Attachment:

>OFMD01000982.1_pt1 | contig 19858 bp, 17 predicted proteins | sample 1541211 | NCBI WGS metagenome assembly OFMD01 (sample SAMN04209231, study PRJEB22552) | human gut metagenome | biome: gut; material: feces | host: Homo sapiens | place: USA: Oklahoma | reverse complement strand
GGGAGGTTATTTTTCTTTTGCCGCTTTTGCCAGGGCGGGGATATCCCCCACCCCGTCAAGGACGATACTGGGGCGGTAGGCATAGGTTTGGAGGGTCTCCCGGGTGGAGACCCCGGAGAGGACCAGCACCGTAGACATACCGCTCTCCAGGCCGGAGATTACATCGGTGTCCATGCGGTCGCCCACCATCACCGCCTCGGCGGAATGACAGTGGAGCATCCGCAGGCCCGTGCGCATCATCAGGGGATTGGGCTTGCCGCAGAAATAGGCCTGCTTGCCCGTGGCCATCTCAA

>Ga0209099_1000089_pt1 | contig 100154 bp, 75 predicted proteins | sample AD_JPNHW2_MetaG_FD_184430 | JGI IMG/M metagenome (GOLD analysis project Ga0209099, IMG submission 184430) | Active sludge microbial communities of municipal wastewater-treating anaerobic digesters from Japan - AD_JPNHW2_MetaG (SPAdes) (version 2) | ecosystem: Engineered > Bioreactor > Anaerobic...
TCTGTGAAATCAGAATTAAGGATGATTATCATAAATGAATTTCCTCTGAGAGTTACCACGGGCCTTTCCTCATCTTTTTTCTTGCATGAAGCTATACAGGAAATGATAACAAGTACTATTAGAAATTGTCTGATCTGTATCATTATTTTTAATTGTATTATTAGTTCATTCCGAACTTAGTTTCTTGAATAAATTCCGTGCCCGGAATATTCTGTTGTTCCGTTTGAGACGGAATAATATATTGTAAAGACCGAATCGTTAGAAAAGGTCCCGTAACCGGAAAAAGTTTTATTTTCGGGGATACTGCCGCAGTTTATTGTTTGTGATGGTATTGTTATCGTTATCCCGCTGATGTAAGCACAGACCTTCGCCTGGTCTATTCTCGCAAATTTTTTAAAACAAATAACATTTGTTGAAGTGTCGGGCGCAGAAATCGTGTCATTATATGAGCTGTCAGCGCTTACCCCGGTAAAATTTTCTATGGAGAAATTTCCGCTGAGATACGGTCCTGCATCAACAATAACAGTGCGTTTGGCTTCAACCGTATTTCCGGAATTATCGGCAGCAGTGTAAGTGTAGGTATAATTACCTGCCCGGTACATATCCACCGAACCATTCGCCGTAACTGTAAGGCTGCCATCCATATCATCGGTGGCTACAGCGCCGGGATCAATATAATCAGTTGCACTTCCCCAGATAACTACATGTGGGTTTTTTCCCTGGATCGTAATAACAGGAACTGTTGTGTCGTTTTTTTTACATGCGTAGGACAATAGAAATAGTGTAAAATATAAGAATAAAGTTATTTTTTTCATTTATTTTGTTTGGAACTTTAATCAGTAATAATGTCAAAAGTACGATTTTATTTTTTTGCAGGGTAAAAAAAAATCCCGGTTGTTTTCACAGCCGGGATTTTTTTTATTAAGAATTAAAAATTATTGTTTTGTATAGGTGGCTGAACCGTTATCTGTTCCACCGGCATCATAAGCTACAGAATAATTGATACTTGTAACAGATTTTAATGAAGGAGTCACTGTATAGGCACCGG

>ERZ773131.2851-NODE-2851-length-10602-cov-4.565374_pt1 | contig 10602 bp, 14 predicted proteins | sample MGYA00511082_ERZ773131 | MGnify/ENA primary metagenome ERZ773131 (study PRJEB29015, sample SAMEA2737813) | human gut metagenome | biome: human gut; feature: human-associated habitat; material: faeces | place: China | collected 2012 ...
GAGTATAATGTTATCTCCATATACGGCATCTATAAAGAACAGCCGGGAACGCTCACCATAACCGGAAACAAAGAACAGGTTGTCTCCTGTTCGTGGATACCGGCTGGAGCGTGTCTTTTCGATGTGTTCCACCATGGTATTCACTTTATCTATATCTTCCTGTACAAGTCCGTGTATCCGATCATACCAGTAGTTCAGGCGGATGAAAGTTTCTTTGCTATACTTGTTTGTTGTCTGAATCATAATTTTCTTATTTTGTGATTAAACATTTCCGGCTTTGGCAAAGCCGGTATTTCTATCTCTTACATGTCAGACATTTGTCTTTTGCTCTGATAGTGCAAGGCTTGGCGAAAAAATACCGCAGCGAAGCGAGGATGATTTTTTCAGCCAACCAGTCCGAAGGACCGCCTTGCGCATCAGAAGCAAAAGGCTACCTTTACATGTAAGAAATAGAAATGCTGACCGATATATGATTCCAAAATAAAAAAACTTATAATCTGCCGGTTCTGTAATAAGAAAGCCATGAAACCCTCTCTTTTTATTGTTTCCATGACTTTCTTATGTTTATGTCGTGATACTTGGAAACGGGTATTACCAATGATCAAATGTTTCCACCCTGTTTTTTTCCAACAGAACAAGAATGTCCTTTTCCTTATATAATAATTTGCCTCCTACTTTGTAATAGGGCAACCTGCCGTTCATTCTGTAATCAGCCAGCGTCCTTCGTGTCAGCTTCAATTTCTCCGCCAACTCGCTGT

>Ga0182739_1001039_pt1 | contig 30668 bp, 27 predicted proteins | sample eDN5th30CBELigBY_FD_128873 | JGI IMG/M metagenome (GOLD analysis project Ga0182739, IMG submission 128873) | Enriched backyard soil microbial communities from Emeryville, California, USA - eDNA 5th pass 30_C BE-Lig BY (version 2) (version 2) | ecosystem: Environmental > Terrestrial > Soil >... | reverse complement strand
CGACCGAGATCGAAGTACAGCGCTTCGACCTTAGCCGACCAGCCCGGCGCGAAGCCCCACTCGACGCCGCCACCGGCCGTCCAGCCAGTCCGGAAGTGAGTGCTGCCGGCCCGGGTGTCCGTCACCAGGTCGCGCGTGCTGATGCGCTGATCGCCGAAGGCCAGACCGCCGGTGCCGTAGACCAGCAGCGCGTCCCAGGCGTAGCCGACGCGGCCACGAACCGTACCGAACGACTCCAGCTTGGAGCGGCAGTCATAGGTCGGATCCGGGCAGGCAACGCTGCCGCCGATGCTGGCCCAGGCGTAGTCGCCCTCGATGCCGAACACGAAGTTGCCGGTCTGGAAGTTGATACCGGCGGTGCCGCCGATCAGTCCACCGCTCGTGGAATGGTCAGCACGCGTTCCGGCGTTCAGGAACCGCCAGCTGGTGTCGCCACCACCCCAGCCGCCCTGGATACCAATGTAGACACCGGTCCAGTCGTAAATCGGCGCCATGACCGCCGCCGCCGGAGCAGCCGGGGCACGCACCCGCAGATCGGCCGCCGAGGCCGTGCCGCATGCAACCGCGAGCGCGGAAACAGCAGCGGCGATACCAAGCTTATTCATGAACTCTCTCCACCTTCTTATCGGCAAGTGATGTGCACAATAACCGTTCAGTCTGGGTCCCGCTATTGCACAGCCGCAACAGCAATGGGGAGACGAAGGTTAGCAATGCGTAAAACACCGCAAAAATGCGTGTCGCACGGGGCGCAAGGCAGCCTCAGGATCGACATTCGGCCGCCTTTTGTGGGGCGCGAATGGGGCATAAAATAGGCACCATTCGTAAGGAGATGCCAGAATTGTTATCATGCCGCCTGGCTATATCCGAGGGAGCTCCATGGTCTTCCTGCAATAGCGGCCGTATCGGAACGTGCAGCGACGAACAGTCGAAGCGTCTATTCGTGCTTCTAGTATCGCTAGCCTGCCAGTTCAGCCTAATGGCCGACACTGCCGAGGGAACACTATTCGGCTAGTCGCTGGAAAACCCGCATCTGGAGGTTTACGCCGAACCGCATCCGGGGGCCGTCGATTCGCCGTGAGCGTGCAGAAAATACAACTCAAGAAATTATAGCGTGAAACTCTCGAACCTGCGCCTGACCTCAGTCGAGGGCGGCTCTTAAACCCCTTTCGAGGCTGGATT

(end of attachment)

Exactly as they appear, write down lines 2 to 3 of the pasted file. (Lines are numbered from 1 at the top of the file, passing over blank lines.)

GGGAGGTTATTTTTCTTTTGCCGCTTTTGCCAGGGCGGGGATATCCCCCACCCCGTCAAGGACGATACTGGGGCGGTAGGCATAGGTTTGGAGGGTCTCCCGGGTGGAGACCCCGGAGAGGACCAGCACCGTAGACATACCGCTCTCCAGGCCGGAGATTACATCGGTGTCCATGCGGTCGCCCACCATCACCGCCTCGGCGGAATGACAGTGGAGCATCCGCAGGCCCGTGCGCATCATCAGGGGATTGGGCTTGCCGCAGAAATAGGCCTGCTTGCCCGTGGCCATCTCAA

>Ga0209099_1000089_pt1 | contig 100154 bp, 75 predicted proteins | sample AD_JPNHW2_MetaG_FD_184430 | JGI IMG/M metagenome (GOLD analysis project Ga0209099, IMG submission 184430) | Active sludge microbial communities of municipal wastewater-treating anaerobic digesters from Japan - AD_JPNHW2_MetaG (SPAdes) (version 2) | ecosystem: Engineered > Bioreactor > Anaerobic...